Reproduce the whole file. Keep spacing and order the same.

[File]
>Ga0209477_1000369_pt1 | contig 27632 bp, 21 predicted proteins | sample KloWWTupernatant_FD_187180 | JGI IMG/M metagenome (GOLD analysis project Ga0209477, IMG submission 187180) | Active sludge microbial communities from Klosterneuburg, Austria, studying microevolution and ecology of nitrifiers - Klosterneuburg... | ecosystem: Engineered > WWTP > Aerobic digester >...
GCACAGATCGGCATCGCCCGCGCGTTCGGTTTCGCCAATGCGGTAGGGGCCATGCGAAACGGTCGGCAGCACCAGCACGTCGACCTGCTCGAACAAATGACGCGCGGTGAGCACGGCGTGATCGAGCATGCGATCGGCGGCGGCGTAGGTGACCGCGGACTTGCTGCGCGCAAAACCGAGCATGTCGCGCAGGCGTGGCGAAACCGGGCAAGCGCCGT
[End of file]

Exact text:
>Ga0209477_1000369_pt1 | contig 27632 bp, 21 predicted proteins | sample KloWWTupernatant_FD_187180 | JGI IMG/M metagenome (GOLD analysis project Ga0209477, IMG submission 187180) | Active sludge microbial communities from Klosterneuburg, Austria, studying microevolution and ecology of nitrifiers - Klosterneuburg... | ecosystem: Engineered > WWTP > Aerobic digester >...
GCACAGATCGGCATCGCCCGCGCGTTCGGTTTCGCCAATGCGGTAGGGGCCATGCGAAACGGTCGGCAGCACCAGCACGTCGACCTGCTCGAACAAATGACGCGCGGTGAGCACGGCGTGATCGAGCATGCGATCGGCGGCGGCGTAGGTGACCGCGGACTTGCTGCGCGCAAAACCGAGCATGTCGCGCAGGCGTGGCGAAACCGGGCAAGCGCCGT